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Rob Relyea weighs in on XBAP vs. ActiveX

| by James Vastbinder Follow 0 Followers on Nov 21, 2006. Estimated reading time: 1 minute |

XBAP is the technology formerly known as "Web Browser Applications" or WBA, (wubbas), and Karen Corby provides a slightly dated introductory whitepaper on MSDN.  In simple terms, an XBAP application is written in XAML, hosted in a web browser sandbox, and does not need to be installed like a click-once application.  It does, however, require the .NET 3.0 Framework to be installed on the target machine and will trigger a .NET 3.0 Framework download before the XBAP application initializes, which is an important item to be aware of when considering XBAP.

Rob Relyea, a Program Manager working on WPF read Anne Zelenka's blog posting on the .NET framework 3.0 launch and wrote a comparison of ActiveX with XBAP. In a nutshell when compared with ActiveX:

  • XBAPs are easier to work with than DHTML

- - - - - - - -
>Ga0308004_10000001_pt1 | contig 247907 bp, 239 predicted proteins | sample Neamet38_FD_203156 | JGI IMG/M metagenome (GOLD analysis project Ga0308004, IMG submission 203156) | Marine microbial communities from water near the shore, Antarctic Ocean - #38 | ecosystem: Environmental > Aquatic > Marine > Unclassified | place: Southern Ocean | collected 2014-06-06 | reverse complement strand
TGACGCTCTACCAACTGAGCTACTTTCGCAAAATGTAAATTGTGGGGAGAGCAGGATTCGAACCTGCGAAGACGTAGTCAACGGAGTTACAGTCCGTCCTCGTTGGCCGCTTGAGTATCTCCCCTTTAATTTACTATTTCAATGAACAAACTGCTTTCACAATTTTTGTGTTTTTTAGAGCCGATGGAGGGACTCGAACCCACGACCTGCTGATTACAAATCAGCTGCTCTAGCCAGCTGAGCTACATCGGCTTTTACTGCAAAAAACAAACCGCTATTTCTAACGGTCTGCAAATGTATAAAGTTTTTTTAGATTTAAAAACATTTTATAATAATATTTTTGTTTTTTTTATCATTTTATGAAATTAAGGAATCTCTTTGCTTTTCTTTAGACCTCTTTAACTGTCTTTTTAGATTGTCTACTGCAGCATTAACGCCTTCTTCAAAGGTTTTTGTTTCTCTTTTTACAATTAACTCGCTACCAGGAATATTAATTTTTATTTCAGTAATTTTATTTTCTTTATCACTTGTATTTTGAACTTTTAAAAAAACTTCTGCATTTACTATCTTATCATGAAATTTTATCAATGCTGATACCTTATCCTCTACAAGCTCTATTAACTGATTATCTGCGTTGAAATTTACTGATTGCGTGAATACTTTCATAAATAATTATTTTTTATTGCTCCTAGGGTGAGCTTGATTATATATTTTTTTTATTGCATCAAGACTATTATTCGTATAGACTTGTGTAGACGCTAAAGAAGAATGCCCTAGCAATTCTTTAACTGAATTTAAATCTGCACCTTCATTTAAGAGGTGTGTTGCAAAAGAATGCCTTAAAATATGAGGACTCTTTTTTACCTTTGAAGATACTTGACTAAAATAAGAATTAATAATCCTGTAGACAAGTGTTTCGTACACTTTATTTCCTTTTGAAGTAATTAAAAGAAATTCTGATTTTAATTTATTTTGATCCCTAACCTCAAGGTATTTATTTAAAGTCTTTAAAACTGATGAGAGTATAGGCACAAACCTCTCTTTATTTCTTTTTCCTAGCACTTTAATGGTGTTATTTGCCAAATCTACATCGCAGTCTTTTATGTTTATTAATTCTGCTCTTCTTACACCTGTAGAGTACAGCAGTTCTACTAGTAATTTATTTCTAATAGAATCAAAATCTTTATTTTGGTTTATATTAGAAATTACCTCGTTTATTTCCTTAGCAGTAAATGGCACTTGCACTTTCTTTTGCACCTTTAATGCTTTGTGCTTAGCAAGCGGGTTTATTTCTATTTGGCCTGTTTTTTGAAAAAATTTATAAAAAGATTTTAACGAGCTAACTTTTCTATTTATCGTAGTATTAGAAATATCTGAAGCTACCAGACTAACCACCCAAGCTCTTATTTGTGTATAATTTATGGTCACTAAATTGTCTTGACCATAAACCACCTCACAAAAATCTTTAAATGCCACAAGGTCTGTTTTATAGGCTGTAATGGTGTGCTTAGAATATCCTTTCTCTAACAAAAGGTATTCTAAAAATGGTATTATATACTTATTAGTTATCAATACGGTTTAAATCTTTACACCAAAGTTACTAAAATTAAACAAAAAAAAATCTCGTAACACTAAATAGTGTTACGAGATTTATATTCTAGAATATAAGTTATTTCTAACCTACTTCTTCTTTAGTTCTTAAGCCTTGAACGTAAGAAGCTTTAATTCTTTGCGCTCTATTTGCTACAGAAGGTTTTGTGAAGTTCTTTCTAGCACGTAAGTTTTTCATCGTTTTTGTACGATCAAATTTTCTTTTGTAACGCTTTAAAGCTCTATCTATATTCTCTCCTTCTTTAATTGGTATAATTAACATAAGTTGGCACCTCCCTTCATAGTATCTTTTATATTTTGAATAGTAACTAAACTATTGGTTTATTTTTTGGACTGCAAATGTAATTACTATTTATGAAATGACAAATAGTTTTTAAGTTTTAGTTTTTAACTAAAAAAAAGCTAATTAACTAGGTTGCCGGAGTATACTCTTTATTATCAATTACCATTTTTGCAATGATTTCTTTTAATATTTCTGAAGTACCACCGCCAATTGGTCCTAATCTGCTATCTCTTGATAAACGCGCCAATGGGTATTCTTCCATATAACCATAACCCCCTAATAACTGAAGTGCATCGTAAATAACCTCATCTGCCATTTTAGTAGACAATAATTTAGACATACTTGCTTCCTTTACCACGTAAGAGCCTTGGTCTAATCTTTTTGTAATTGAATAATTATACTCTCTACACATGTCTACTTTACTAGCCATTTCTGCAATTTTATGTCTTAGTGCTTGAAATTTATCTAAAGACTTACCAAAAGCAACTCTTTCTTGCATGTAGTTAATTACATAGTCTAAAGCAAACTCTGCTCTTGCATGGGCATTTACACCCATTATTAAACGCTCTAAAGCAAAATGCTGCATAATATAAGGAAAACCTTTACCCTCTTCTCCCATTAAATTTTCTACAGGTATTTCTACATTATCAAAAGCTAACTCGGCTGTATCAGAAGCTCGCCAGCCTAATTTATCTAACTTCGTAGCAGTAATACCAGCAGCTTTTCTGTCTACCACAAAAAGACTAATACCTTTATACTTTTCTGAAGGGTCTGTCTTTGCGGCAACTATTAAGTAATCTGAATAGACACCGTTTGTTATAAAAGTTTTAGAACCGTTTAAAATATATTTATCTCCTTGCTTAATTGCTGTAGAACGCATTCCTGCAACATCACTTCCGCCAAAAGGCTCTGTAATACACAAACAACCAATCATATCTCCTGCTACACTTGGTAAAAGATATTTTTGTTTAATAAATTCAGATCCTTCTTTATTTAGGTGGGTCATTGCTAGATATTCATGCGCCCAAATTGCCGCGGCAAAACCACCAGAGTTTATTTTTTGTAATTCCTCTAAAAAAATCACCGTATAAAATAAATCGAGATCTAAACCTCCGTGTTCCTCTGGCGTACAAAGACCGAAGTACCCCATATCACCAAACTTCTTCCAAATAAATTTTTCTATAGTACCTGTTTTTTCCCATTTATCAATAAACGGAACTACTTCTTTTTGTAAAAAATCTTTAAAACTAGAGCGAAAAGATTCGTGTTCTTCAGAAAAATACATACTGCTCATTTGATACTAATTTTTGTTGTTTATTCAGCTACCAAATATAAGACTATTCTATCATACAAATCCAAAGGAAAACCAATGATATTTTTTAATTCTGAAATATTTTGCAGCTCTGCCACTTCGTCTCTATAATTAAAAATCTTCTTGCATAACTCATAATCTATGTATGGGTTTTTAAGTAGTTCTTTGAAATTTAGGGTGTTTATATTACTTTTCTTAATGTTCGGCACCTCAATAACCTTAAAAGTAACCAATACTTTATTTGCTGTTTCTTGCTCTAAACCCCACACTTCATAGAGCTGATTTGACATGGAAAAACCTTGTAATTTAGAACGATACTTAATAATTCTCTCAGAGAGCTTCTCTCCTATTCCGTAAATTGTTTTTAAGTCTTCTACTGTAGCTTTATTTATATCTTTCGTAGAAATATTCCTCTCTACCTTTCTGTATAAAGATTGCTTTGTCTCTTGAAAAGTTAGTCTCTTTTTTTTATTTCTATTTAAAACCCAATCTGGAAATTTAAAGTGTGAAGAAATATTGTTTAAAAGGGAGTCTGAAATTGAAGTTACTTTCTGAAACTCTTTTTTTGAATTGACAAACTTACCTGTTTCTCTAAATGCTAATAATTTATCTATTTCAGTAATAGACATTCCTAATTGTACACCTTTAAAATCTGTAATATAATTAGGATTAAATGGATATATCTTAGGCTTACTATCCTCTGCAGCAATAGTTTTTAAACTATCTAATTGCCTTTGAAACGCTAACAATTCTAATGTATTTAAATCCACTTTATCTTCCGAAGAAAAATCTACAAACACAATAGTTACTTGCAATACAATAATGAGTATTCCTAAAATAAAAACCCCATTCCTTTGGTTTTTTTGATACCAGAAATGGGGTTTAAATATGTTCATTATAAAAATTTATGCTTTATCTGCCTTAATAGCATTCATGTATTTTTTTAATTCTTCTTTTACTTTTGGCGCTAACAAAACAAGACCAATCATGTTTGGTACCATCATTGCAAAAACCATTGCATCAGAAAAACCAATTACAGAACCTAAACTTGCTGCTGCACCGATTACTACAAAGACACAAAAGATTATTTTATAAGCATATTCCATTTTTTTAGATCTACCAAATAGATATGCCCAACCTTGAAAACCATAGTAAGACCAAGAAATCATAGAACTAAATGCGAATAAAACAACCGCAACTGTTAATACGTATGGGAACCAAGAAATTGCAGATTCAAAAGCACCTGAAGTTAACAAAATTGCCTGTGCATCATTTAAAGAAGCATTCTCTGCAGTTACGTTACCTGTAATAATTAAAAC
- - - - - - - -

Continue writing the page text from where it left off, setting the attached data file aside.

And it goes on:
• XBAPS run in a secure sandbox
  • XBAPS do not require approval prompts due to limited access to the local machine
  • XBAPS can use 98.2% of the power of WPF when building user interfaces
  • XBAPS must live inside an iFrame or top level window, which the WPF team hopes to fix in the future
  • The XBAP hosting strategy is currently as a DocumentObject application meaning communication must be done via a querystring.
  • XBAPS are only supported in IE6 or IE7 today. 

How difficult is it to convert your WPF applications into XBAPs?    Charles Petzold provided a follow up blog post last week detailing in 6 steps the process to convert an application to an XBAP

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What? Microsoft gets a sandbox?!! by Paul Fremantle

I remember back in about 1997 when Microsoft was saying that they didn't need a sandbox because signed ActiveX controls would work just fine!

Nice to see its only taken them 10 years to catch up on the idea of a sandbox :-)

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